The Forest Products Commission planned to log 490ha of the jarrah and marri forest in Helms forest, a crucial cockatoo refuge, in August 2012.
The community rallied forces for its protection. After a meeting of around 100 people at the neighbouring cockatoo rehabilitation centre, and a survey of the area about to be logged, a nomination was put to the Conservation Commission to check the area for old growth forest.
Old growth forest has not been officially available for logging in WA since 2001 although problems with incomplete mapping and biased definitions of old growth mean that it can still end up on logging plans.
A moratorium on the logging of Helms forest was imposed until the assessment could be done and nearly half the area that was about to be logged was found to be officially old growth forest.
This forest should never have been on the logging list in the first place.
Helms forest is critical habitat for all three species of WA’s threatened black cockatoos. It is a food and nesting oasis for many threatened species in a broader landscape that has been heavily degraded by logging and burning. The forest is next to a cockatoo rehabilitation centre and provides habitat for the released birds as well as a population of wild birds and many other fauna and flora.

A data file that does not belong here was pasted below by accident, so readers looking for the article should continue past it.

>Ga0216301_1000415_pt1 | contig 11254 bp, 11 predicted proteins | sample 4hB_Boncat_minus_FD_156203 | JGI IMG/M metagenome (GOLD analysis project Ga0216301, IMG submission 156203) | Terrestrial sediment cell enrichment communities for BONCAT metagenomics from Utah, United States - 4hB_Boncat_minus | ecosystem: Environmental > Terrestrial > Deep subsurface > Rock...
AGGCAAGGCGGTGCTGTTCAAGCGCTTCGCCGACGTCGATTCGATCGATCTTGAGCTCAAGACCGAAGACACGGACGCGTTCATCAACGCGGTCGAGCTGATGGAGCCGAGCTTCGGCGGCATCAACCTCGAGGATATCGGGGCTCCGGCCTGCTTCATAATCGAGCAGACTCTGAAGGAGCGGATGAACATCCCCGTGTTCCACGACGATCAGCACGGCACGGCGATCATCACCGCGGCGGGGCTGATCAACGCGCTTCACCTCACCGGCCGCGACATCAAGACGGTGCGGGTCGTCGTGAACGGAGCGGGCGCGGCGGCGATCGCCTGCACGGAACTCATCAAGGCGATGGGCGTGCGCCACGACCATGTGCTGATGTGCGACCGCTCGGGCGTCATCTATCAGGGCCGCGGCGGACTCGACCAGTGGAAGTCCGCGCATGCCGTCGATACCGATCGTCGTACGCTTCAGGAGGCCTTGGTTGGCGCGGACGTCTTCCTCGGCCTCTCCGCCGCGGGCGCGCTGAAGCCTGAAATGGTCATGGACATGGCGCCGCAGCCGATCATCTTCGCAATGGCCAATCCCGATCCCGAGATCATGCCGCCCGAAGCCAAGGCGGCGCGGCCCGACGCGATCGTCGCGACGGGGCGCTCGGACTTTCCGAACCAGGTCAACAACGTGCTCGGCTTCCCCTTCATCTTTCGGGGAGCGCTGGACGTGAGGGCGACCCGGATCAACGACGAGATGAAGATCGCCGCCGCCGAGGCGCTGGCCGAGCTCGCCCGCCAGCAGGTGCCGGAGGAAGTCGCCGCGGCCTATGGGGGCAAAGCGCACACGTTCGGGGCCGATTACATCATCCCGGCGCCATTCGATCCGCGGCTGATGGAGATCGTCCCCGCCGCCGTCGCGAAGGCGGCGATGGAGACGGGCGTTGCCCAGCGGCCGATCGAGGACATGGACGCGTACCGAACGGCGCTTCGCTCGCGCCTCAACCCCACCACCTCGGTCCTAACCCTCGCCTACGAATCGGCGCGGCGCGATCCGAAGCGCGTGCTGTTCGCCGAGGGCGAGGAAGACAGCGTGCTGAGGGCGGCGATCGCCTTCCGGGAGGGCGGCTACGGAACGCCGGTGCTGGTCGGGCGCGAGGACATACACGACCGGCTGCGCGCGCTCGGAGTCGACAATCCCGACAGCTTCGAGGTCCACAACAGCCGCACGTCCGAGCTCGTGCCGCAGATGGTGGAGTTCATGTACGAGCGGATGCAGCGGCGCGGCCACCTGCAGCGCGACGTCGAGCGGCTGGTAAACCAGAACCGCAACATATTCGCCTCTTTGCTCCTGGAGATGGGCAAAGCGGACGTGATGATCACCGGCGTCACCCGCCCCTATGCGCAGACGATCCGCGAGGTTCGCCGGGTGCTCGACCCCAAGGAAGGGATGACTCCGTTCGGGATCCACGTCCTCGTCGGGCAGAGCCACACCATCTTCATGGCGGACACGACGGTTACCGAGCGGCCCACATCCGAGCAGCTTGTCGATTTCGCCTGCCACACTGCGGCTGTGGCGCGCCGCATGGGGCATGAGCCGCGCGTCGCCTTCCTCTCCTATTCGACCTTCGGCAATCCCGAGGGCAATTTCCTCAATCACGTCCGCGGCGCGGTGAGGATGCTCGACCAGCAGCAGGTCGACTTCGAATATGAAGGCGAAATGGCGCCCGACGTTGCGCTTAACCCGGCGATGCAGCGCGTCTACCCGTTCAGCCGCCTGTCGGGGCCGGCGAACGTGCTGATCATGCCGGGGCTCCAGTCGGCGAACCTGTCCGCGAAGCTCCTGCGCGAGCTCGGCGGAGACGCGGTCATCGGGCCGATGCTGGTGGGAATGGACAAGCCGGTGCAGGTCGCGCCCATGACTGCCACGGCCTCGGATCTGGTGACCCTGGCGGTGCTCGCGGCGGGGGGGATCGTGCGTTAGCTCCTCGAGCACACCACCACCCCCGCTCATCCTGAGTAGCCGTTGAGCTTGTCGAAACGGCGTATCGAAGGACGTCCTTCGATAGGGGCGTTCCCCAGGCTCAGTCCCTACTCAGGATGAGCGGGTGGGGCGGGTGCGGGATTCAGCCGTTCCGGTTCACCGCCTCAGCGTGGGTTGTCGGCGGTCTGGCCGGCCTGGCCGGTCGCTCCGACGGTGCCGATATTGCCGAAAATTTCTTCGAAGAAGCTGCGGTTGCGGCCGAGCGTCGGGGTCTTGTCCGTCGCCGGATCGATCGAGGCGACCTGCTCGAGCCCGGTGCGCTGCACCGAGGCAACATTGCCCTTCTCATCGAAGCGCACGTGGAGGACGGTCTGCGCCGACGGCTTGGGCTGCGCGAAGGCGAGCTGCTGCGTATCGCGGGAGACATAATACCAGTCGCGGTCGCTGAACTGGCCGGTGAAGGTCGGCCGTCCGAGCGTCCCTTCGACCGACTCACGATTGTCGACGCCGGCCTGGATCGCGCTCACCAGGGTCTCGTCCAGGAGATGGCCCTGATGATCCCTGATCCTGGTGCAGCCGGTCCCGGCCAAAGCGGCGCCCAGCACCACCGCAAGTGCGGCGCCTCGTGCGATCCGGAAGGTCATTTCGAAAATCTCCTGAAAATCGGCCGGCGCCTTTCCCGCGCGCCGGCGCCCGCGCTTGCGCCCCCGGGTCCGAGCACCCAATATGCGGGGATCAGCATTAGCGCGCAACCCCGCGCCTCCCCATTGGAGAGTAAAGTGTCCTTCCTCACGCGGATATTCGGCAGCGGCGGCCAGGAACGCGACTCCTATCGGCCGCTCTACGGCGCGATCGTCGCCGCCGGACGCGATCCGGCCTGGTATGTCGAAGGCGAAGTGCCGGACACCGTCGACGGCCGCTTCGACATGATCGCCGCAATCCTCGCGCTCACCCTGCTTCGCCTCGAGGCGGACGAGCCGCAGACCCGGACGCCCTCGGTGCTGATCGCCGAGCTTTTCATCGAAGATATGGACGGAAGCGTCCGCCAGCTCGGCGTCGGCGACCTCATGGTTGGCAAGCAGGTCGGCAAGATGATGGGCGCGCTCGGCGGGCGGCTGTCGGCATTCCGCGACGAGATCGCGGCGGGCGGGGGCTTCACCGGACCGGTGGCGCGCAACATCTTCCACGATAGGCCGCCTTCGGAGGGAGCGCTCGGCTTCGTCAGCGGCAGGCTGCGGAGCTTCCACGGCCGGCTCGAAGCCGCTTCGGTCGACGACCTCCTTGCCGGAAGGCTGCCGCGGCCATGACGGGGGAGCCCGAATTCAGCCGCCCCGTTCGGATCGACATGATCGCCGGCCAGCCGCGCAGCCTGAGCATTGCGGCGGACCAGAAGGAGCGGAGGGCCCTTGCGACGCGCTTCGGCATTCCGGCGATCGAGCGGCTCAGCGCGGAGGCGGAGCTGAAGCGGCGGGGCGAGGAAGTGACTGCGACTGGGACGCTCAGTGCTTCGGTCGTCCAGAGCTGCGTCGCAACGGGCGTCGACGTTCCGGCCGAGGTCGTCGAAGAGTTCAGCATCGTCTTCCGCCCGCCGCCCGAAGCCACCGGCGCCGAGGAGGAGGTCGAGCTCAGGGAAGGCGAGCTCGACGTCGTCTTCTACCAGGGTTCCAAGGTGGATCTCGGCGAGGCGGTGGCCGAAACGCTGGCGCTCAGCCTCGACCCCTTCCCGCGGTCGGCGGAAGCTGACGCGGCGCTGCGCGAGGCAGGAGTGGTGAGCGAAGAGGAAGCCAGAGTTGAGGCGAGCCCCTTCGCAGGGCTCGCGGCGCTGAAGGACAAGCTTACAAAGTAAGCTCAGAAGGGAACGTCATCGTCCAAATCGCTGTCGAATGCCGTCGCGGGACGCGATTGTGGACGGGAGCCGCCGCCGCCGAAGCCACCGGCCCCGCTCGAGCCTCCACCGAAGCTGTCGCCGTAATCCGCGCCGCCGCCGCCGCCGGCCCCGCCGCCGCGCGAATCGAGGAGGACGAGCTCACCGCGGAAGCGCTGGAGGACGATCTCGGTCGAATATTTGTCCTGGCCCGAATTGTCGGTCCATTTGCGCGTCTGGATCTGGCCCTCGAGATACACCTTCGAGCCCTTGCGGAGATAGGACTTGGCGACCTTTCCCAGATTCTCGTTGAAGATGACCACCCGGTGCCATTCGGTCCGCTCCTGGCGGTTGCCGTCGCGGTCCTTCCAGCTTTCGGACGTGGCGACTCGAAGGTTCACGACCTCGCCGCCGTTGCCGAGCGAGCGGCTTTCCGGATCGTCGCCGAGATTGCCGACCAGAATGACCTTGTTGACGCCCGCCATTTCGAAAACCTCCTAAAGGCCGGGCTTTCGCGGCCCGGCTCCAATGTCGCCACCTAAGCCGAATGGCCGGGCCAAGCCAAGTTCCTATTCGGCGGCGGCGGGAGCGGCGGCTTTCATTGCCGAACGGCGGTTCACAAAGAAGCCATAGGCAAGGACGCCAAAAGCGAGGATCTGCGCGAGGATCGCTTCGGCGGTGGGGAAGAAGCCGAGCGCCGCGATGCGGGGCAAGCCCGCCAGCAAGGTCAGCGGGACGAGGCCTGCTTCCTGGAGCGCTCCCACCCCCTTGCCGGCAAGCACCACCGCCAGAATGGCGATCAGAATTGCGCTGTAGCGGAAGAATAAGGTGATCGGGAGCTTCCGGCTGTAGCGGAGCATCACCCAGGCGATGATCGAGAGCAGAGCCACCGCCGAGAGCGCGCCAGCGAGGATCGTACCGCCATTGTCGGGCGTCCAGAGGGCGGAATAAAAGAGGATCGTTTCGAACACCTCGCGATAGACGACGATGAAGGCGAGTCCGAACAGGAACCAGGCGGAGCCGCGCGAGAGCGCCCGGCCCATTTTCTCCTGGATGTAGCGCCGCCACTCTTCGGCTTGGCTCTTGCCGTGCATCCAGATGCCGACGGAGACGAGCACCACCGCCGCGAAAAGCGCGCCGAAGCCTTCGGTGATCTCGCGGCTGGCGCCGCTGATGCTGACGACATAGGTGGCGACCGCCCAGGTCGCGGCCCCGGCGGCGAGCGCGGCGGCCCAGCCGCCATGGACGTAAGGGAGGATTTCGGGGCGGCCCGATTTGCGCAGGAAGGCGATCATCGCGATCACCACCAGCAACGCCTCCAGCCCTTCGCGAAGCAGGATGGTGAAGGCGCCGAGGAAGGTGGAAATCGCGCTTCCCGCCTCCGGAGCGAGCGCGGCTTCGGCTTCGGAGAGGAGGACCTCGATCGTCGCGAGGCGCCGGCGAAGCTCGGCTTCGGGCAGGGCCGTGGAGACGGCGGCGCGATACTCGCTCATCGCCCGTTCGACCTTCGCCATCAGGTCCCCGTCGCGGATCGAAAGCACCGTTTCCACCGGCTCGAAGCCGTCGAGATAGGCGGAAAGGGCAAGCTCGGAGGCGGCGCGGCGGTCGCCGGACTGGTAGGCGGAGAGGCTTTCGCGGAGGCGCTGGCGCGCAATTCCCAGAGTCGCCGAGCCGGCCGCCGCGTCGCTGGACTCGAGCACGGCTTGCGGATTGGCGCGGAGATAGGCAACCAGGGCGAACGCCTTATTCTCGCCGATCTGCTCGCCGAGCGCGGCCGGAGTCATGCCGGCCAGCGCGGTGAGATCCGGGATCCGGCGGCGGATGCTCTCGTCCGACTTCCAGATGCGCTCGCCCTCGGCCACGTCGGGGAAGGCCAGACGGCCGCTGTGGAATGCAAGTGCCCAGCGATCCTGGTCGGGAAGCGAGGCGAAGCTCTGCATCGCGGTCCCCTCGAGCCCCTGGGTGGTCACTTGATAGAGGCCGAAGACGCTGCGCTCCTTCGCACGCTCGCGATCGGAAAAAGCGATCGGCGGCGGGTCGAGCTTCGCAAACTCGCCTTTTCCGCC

The manager of the neighbouring cockatoo rehabilitation centre, David Patterson said, “It’s a win for common sense and the cockatoos.”
Community members are now calling on the State Government to protect the whole area saying that Helms provides critical food and nesting sites for the local population of cockatoos.
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Read our media release here.
Images T-B: John McCarten, Philippa Beckerling